The expression “get a life” is used quite liberally today when directed at people who truly need to make something of themselves or who are too bogged down with work to stop and smell the roses. Increasingly, the latter description applies to physicians, who are taking the expression to heart and taking steps to change their work-life situations.
“That’s one of the great dilemmas in life, how much time for work and how much time for play,” explains James Reed, MD, a Springfield, Virginia-based private practice internal medicine physician for the past 17 years. “This is probably the first generation of people who have seen a lot of divorce in their lives, and it puts pressure on you to balance your home and your work life.”
That pressure is prompting physicians to seek work arrangements that more closely resemble a traditional 40-hour work week, while still allowing them to provide quality patient care.
Is it harder today?
Almost everyone has heard their parents talk about how much harder it was when they were growing up. But established physicians like Robert Schwartz, MD, who is chairman of the Department of Family Medicine and Community Health at the University of Miami Miller School of Medicine, acknowledge that today’s doctors do have it harder.
“I speak from my own experience as a physician in both practice and academia,” Schwartz explains. “If you allowed your work day to extend, you could probably work 18 or 19 hours a day. There are times when I have to consciously tell myself it’s time to stop and go home.”
Reed agrees, but he points out that physicians are not afraid of hard work. Instead, it’s the changes that have taken place in and around the work environment that are putting greater pressures on physicians and exacting a toll. “There was a time when doctors were the most respected people in town,” recalls Reed. “But there’s been a tremendous eroding of the patient-physician relationship, and the place of the physician in society. So when you hear physicians complaining, it’s not about having to work hard. It’s because what they get in return is less money, more hassle and more complaints.”
Making a change
Reed points out that very few young physicians are coming out of medical school and looking to open a traditional medical practice. Similarly, Reed says, very few graduates are going into primary care because “it’s one of the hardest jobs for the least amount of pay. There is this seed change among third- and fourth-year medical students. They like medicine, but they don’t want the lifestyle that goes with it.”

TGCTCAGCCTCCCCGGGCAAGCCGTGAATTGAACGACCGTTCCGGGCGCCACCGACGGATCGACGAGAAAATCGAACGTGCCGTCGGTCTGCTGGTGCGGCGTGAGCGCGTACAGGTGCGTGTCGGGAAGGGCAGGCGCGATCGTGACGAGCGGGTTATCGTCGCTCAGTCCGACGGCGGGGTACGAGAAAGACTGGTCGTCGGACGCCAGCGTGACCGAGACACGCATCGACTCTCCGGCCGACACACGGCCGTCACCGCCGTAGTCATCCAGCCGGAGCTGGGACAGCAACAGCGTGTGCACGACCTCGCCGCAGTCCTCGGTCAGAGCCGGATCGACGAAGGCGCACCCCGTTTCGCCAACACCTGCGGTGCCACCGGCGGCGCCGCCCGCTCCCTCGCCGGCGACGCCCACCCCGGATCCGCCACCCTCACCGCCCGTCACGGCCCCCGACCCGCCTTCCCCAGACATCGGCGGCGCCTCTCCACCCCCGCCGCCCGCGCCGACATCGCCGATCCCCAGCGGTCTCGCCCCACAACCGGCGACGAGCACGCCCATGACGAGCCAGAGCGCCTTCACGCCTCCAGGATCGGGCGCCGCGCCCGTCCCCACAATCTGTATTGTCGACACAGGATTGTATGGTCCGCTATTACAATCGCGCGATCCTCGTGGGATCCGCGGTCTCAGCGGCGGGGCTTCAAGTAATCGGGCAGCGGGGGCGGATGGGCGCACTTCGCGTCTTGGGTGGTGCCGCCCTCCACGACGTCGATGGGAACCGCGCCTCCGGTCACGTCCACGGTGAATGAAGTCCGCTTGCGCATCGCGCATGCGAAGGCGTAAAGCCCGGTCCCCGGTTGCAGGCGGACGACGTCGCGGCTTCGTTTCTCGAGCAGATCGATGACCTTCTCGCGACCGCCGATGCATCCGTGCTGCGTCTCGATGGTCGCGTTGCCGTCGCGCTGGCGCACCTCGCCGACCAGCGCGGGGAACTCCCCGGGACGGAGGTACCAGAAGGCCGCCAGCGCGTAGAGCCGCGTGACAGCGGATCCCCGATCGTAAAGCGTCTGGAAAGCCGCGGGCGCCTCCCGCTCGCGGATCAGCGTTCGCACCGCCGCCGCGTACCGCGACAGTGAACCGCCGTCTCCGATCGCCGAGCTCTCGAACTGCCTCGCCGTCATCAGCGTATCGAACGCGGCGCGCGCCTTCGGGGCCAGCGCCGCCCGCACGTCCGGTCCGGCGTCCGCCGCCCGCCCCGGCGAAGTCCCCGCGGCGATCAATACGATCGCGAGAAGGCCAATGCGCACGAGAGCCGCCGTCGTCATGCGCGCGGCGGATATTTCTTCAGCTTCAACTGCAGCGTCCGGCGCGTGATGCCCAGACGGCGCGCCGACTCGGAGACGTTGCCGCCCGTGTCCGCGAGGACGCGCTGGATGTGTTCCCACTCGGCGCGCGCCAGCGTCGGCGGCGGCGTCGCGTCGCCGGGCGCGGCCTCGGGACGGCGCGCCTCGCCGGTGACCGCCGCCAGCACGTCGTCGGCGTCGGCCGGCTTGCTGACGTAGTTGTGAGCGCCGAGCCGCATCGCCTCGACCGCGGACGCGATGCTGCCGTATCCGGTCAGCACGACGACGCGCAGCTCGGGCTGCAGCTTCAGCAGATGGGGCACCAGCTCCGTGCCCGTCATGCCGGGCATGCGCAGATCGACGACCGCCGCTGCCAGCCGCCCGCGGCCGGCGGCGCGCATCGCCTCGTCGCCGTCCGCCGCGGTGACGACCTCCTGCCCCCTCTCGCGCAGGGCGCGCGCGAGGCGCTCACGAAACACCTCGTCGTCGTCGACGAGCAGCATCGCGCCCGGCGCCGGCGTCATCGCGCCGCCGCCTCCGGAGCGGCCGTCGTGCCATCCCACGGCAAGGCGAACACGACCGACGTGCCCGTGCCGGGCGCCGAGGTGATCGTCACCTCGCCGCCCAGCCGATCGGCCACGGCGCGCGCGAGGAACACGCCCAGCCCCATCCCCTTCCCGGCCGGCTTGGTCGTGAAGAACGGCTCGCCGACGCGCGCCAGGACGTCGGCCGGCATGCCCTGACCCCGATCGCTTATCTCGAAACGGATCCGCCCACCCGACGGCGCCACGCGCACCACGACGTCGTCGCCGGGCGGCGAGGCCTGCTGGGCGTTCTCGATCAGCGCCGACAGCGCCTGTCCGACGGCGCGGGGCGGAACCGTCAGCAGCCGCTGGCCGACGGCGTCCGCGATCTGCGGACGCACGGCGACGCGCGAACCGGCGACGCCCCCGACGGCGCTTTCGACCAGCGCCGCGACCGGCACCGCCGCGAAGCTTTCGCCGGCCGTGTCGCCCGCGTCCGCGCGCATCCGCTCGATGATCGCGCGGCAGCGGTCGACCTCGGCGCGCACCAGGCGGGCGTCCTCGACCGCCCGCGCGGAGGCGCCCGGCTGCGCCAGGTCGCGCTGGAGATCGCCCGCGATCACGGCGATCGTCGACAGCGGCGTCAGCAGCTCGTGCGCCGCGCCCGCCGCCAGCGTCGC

What are they doing instead? Schwartz explains that almost every one of his graduates, every year, goes into a hospitalist training environment. They’re able to work a set amount of hours, then hang up their beeper and go home. They’re also working for community health centers and clinics where they have defined hours. And when they go home, they no longer take patient calls.
But the desire for better work-life balance is not limited to young, medical school graduates. “In south Florida there are a number of middle aged and older physicians who have very good relationships with patients but have gotten fed up with the managed care scene,” says Schwartz. “Many are going into concierge situations, or incorporating themselves and doing VIP medicine. They’ve maintained their income, they’re working fewer hours, and they’re providing better care for their patients.”
Care is a driving force
Peter Hoedemaker is CEO of MD2, a concierge medicine company that now has five offices in the U.S. He has witnessed physicians’ desire for a more balanced work-life arrangement, and he emphasizes that the number one reason for the change is the desire to provide better patient care.
“The pressure cooker that physicians are under is not only burning them out—they’re not able to deliver the kind of medicine they want to deliver,” says Hoedemaker. “That’s the number one reason physicians want to make a change. They want to deliver the kind of care they dreamed of when they were in medical school. Our physicians are taking care of 50 families, whereas previously they’d been taking care of 4,500 patients. It’s what we call medicine in the ideal.”
Schwartz’ 30 years of practicing medicine have been anything but ideal. What’s the secret to balancing work-life? The veteran physician believes in communication.
“A lot of our work is confidential work, and I’m always concerned about young physicians not having the ability to find emotional release from it,” says Schwartz. “Physicians carry around a tremendous emotional burden, and it’s critically important for them to find appropriate communication release for that. Exercise is very important. And I love to go out to dinner with friends, sit around, and have a bottle of wine and talk.”
Ed Rabinowitz is a veteran healthcare reporter and writer. He welcomes comments at firstname.lastname@example.org.